Harley Earl and Bill Mitchell were arguably two of the greatest designers in automotive history. While Earl created the Corvette, it was Mitchell who penned the car’s iconic look. When Mitchell was hired in 1935 by Earl, he was a natural for the burgeoning automotive-design world. His concepts matched his personality: brash, flamboyant, and sharp. By the time the Corvette hit the road in ’53, Mitchell already knew he would inherit Earl’s position as VP of Design upon Earl’s retirement in 1958. When Mitchell was promoted, he had a bold plan to start his era.
Mitchell loved hot cars and racing, so his idea was to go racing—and try out some thoughts he had for the Corvette in the process. Mitchell had been impressed with Duntov’s ’57 Corvette SS racer, and he knew there was a spare mule chassis in storage. He approached Ed Cole, the new general manager of Chevrolet, who offered to sell him the mule for $500. The only stipulations were that Mitchell had to keep the car off of GM property, not decorate it with anything indicating Chevrolet’s involvement, and sell it back to the company when he was finished with it.
Mitchell admired the styling of the ’57 Q-Corvette done by Bob Veryzer, Peter Brock, and Chuck Pohlmann. Larry Shinoda was brought in to adapt the Q-Corvette’s styling onto the mule chassis in a roadster configuration. Under Mitchell’s direction, Shinoda worked out the Sting Ray, a true masterpiece. A one-off body was laid up in 0.125-inch thick fiberglass and adapted to the chassis. Painted Ferrari red, the car was a futuristic beauty, but Duntov wasn’t happy. He knew that his chassis hadn’t been fully developed and saw only failure in the enterprise.
The Sting Ray’s racing career lasted two years. Dr. Dick Thompson was the driver, and by the end of most races, he had no brakes at all! The car even flipped once at Meadowdale. The team ran five races in 1959, and along the way, Mitchell learned that racing was a lot harder than he had thought. For the ’60 season the car was given a new lightweight body made with 0.060-inch fiberglass, a silver paintjob, and various other improvements. In the seven races entered, the team racked up enough points to win the C/Modified Championship, at which point Mitchell sold the car back to Chevy.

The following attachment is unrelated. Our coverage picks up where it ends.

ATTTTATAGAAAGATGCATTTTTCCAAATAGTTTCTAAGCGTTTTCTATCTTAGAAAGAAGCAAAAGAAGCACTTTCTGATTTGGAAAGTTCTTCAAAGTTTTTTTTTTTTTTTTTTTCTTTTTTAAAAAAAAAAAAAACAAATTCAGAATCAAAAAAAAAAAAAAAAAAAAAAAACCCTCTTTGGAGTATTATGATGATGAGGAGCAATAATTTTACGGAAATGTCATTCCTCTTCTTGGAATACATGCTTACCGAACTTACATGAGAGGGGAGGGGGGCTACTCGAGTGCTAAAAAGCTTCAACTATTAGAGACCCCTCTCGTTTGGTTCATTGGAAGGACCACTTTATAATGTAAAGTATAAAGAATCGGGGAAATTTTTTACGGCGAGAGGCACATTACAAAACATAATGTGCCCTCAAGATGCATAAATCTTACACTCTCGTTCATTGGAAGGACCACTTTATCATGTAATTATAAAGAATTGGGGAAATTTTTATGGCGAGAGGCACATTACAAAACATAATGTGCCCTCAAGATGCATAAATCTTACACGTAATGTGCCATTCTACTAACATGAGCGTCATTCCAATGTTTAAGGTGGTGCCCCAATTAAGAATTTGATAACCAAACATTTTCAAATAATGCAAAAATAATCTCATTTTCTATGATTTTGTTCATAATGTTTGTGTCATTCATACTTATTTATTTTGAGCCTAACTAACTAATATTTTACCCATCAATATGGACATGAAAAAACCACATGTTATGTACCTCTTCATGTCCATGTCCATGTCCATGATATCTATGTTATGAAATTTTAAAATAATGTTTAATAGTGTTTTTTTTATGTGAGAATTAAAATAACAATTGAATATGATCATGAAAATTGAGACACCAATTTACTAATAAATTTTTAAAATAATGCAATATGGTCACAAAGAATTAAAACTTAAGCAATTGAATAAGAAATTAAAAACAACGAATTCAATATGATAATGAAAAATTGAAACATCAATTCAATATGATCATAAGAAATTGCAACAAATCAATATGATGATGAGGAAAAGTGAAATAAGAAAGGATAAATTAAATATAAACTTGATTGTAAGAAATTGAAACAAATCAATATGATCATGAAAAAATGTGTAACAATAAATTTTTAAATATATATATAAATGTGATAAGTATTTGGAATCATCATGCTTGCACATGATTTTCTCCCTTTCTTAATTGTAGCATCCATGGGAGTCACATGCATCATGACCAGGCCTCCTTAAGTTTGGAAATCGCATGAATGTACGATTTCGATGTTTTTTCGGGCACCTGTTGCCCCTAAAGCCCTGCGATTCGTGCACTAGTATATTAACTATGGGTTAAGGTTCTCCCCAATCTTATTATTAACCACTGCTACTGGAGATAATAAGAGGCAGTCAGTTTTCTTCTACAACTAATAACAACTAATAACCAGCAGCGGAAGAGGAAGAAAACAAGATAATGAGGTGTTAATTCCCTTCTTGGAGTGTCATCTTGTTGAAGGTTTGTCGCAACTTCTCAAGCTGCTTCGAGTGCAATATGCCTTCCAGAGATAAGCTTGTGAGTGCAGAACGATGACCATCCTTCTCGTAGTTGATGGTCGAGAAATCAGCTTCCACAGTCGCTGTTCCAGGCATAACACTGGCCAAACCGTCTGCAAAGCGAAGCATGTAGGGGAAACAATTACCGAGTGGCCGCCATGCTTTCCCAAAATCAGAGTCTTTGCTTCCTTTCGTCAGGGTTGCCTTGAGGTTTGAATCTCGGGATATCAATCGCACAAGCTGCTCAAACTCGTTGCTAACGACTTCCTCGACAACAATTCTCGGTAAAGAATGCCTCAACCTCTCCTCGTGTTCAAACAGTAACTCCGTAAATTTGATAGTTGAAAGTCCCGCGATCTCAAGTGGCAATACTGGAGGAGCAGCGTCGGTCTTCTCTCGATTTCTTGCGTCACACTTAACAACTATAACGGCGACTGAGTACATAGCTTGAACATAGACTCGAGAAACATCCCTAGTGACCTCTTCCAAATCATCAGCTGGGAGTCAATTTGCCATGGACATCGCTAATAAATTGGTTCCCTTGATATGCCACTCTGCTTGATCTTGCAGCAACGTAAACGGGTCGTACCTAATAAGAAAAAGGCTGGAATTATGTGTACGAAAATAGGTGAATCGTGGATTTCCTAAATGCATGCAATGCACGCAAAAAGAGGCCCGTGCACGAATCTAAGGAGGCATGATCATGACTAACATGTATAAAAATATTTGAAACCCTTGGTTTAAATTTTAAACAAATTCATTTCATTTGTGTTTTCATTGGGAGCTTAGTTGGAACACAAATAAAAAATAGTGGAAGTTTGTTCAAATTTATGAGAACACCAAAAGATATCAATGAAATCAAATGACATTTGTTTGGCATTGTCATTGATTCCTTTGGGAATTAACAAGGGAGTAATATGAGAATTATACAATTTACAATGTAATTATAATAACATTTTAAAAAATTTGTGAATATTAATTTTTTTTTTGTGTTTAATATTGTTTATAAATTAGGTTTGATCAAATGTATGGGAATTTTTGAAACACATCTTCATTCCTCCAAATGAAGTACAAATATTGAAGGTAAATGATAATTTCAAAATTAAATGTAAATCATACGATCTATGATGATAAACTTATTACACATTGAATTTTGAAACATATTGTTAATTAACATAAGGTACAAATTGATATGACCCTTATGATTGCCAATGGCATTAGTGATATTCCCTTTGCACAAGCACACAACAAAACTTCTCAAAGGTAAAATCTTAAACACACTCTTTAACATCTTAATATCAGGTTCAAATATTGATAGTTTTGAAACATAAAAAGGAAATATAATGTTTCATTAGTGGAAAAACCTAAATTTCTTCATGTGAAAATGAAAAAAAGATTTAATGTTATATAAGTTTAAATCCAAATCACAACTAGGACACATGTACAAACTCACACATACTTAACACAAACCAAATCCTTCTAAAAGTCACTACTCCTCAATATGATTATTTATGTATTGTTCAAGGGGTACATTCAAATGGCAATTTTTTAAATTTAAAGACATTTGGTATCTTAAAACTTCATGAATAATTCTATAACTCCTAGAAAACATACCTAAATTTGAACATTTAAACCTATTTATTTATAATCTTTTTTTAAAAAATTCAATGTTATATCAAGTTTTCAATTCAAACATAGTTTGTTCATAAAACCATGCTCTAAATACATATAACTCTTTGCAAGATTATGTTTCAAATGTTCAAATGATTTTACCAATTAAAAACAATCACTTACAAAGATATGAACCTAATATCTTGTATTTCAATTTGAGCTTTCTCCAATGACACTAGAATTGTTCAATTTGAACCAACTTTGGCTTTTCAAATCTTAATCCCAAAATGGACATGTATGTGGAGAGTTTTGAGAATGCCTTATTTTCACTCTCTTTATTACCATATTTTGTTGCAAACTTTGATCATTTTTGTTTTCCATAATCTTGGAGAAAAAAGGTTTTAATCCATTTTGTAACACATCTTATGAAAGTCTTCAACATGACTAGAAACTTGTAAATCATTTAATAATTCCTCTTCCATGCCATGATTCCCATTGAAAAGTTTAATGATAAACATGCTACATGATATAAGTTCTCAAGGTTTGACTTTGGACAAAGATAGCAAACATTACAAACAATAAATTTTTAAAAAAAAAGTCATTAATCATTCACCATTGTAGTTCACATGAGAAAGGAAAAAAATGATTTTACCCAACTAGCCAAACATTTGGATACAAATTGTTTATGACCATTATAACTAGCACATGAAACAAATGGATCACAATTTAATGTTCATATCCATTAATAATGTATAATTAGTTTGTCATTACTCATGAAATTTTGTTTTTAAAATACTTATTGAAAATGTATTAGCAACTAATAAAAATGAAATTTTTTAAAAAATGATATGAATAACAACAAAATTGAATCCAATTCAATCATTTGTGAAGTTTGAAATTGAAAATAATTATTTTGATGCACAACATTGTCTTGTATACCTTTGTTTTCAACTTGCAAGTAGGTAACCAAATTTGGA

The Sting Ray was given the full show-car treatment and made its official debut at Chicago’s McCormick Place in February ’61. The press had suspected that the car might foreshadow the look of the next Corvette, and now it was official. But show cars can become yesterday’s news after the production versions come out. As the ’60s wore on, the Sting Ray was treated to all sorts of engines and improvements. Disc brakes were finally added, and at one point the car even received a big-block 427 with four Weber carbs. Mitchell sometimes used the car as his daily driver. The Sting Ray was even a movie star once, costarring with Elvis Presley in the 1967 movie Clambake. It was never anything but a race car, however, designed by Duntov to compete at Le Mans. The body, aerodynamically flawed as it was, was designed for speed. With the 300-horsepower fuelie, the Sting Ray had a power-to-weight ratio of just over 7:1. Mitchell claimed it could do 0-60 in 4 seconds and that, with 2.80 gears, it could hit 180 mph. The car was loud and bloody fast.
But by the early 2000s, the old warhorse was beginning to show its age. Ed Welburn, the head of GM Design, launched a program to restore the Sting Ray before it was too late. Beginning in August 2004, a team of about 15 GM specialists worked “off the clock” on the car. The plan was to return the Sting Ray to its 1961 Chicago-debut configuration. The bulk of the work went into the body. The thin fiberglass proved to be very challenging, prompting lead restorer Dale Jacobson to state that it would have been easier to simply make a new shell. Only parts that couldn’t be restored were replaced, so the finished car remains mostly original.
On March 4, 2005, the refurbished Sting Ray was presented to a group of Design and Preproduction Operation employees. Looking as if it had been formed from a solid block of titanium, the car was greeted with gasps and applause. Bill Mitchell–designed cars are classics, and to many, the Sting Ray is his best work.